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10 Reverse Mortgage Rules You Should Know

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If you’re 62 or older and own a home, you’ve probably heard about reverse mortgages, which allow you to convert your home equity into cash. However, reverse mortgage rules are very different from traditional home loans. Knowing the rules will help you decide if a reverse mortgage is right for you.

10 reverse mortgage rules you should know

The most common reverse mortgage program is the Home Equity Conversion Mortgage (HECM), which is insured by the Federal Housing Administration (FHA). Private lenders may offer their own reverse mortgage products, but the guidelines below apply to HECM loans.

Rule #1: You must meet the age requirement

There’s no way around this one. You must be at least 62 years old to get a reverse mortgage. If you apply with someone else, your loan limit will be based on the youngest borrower. Typically, the older you are, the more you can borrow with a reverse mortgage.

Rule #2: You need to have a good chunk of home equity

Reverse mortgages work best if you own your home outright, but in most cases, you need at least 50% equity for a reverse mortgage to make sense.

Rule #3: You must live in the home you’re financing

The HECM guidelines are strict about occupancy: You need to live in your home for most of the year. One of the main benefits of a reverse mortgage is it allows you to age in place, and that place is the home that secures your reverse mortgage. Reverse mortgages can’t be used to finance vacation homes or rental properties.

Rule #4: You can’t be delinquent on federal debt

Because the HECM program is insured by a federal government agency, the FHA, approved lenders must confirm you’re not in default on any federal loans like student loans or income taxes. They check the Credit Alert Interactive Reporting System (CAIVRS) to confirm that before you receive final approval for a reverse mortgage.

Rule #5: You must prove you can pay ongoing housing costs

Although you don’t need income to qualify for a reverse mortgage, the lender must show that you have the means to pay the ongoing debt, including property taxes and homeowners insurance premiums. You also need to cover the costs of keeping your home in good condition.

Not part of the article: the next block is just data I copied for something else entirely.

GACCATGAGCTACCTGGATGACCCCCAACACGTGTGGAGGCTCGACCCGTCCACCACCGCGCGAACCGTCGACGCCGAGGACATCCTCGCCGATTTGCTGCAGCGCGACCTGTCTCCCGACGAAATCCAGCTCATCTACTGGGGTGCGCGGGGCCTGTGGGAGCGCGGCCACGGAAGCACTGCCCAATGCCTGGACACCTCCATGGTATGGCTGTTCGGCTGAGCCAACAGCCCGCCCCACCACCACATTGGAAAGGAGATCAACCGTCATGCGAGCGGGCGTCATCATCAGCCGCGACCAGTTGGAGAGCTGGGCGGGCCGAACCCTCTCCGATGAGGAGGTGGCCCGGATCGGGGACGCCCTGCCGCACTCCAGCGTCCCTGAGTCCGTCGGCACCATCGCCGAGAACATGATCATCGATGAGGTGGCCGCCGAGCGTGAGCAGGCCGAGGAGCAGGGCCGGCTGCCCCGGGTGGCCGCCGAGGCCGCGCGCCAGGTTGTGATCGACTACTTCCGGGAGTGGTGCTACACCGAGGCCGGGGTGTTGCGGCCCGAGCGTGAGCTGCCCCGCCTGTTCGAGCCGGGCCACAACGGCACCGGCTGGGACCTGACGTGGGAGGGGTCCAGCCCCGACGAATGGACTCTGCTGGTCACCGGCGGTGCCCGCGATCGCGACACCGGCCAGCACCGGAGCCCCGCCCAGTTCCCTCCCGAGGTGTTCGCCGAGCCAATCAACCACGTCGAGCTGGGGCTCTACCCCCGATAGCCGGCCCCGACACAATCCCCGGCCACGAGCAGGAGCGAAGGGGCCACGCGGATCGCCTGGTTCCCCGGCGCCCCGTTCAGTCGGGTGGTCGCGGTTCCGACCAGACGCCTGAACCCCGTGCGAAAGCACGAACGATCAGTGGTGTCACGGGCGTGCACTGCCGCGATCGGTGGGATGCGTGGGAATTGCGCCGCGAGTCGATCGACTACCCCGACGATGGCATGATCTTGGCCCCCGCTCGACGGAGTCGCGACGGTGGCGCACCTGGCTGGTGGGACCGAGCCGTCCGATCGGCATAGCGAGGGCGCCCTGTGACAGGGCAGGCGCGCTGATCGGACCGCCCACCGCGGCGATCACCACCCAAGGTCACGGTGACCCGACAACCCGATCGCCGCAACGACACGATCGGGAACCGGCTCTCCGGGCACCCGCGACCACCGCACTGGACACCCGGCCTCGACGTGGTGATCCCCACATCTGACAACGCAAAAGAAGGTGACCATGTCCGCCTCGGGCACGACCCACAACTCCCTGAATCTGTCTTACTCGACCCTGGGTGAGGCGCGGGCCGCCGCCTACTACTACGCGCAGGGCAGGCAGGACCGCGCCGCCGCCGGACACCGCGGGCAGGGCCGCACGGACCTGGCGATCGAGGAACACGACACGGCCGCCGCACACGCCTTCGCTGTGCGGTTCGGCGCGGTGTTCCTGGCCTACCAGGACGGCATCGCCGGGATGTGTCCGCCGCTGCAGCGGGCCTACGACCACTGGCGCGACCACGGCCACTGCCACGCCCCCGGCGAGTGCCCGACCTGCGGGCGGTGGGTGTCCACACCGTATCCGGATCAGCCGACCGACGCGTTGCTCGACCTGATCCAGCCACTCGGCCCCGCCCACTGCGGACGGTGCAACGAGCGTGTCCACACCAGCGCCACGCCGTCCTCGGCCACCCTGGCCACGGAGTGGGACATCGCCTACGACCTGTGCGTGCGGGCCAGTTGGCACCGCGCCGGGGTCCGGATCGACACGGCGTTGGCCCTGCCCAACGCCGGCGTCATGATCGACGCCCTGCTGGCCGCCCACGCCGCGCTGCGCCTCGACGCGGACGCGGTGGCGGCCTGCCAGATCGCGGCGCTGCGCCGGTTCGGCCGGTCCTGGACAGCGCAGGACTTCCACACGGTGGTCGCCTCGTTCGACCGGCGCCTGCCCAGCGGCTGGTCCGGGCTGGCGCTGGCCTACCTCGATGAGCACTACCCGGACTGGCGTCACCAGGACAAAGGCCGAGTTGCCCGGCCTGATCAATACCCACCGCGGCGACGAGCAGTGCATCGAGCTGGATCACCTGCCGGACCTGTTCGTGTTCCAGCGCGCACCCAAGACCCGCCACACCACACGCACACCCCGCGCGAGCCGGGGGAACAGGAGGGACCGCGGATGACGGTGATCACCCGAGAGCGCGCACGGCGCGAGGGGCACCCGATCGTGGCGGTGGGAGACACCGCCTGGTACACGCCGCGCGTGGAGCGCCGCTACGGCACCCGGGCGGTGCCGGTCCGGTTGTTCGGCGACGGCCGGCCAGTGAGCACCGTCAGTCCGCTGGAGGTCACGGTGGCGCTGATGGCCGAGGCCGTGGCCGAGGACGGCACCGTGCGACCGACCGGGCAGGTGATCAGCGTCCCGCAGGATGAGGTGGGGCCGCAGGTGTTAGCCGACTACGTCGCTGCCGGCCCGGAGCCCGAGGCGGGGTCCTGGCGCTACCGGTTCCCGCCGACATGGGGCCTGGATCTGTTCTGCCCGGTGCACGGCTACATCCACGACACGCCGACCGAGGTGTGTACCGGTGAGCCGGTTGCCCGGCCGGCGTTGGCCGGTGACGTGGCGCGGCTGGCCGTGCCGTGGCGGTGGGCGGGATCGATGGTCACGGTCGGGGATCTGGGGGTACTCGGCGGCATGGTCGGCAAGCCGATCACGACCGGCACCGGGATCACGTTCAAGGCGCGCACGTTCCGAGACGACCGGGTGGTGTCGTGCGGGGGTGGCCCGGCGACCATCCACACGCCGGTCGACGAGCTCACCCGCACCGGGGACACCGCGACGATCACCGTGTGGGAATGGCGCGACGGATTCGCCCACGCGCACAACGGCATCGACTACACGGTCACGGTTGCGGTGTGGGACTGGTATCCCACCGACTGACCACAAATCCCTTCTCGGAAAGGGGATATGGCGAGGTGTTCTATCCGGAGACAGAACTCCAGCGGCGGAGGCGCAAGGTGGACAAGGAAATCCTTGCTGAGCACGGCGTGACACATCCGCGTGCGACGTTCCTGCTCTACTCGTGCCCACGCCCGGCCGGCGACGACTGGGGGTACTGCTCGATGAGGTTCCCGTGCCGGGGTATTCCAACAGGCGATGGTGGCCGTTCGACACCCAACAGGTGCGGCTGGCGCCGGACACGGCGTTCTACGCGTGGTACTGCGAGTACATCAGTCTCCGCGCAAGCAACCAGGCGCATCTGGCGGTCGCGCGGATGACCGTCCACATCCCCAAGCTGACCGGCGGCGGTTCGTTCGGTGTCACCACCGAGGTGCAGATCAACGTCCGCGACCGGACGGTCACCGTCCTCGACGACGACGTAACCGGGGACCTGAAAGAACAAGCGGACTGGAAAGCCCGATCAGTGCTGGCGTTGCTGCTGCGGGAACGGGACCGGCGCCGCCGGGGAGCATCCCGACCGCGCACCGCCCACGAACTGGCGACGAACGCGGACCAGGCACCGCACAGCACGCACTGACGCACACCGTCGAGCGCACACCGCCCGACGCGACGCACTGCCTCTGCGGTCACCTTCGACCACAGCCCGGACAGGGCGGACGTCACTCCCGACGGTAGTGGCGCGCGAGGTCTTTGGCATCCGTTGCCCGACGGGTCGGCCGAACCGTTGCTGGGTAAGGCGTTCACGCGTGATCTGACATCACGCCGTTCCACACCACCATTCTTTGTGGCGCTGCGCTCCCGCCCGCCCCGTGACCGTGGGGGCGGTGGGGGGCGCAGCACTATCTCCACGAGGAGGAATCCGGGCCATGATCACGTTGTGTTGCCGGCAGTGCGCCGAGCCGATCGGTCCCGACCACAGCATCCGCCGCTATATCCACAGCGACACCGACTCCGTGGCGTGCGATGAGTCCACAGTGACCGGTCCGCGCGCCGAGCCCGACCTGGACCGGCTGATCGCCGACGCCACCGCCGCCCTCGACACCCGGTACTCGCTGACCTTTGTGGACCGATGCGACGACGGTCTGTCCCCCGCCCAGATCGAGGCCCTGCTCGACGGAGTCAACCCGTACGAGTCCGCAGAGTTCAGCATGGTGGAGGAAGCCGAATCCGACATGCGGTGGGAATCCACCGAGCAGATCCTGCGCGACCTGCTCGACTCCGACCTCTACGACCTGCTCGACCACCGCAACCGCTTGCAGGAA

Rule #6: You must meet with a reverse mortgage counselor

Because you’re taking out a loan that grows over time instead of shrinks, the U.S. Department of Housing and Urban Development (HUD) requires you to get HUD-approved reverse mortgage counseling.

Reverse mortgage rule #7: You need to choose how to take your reverse mortgage funds

The table below shows six ways you can receive money from a HECM:

Option How it works
1. One lump sum Receive all your funds at once with a fixed-rate payment
2. Tenure Choose regular monthly payments for as long as you or a co-borrower are in the home
3. Term Choose regular monthly payment for a set number of months
4. Line of credit Set up a line of credit and use it as needed (similar to how a home equity line of credit or HELOC works)
5. Modified tenure Set up a line of credit and regular monthly payments for as long as you, a spouse or co-borrower live in the home
6. Modified term Set up a line of credit and schedule monthly payments for a specific time period

Rule #8: You can’t borrow more than the limits for your area

Each year the FHA loan limits change, along with the “maximum claim amount,” which restricts how much homeowners can borrow with a HECM. The maximum claim amount for 2021 is $822,375. Private companies may offer high loan amounts with their proprietary reverse mortgage programs, but there is no federal insurance backing and they may be more costly.

Rule #9: You must pay mortgage insurance

Like other FHA-backed loans, you’ll pay mortgage insurance to protect the lender against losses in case you default. The upfront mortgage insurance premium is 2% of your home’s value and is usually added to your loan amount. The annual MIP charge is 0.5% of your loan balance, which you pay monthly.

One important note about HECM MIP: Because your loan amount increases over time, your annual MIP charges will also rise.

Rule #10: Your home must be an acceptable property type

Reverse mortgage rules only allow financing on the following types of homes.

  • A single-family home
  • A two- to four-unit home as long as the owner lives in one of the units
  • A HUD-approved condominium unit
  • A manufactured home that meets FHA requirements

How to avoid breaking reverse mortgage rules

Even though you don’t have to worry about missing monthly mortgage payments with a HECM loan, you should follow certain rules so you don’t end up in trouble with your reverse mortgage lender.

Pay your homeowners insurance and property taxes on time. If you get behind on property taxes, not only could you end up defaulting on your reverse mortgage, but you could lose your home to a property-tax lien foreclosure. Ask your lender about setting aside a portion of your reverse mortgage money to keep these bills current.

Keep up with home maintenance. Reverse mortgage lenders may periodically inspect your home to make sure it’s in good condition. They might require you to use some of the reverse mortgage funds to make needed repairs.

Continue to use the home as your primary residence. Each year, reverse mortgage lenders will ask you to verify you still live in your home as your main residence. If you don’t return the certification, the lender could foreclose.

 

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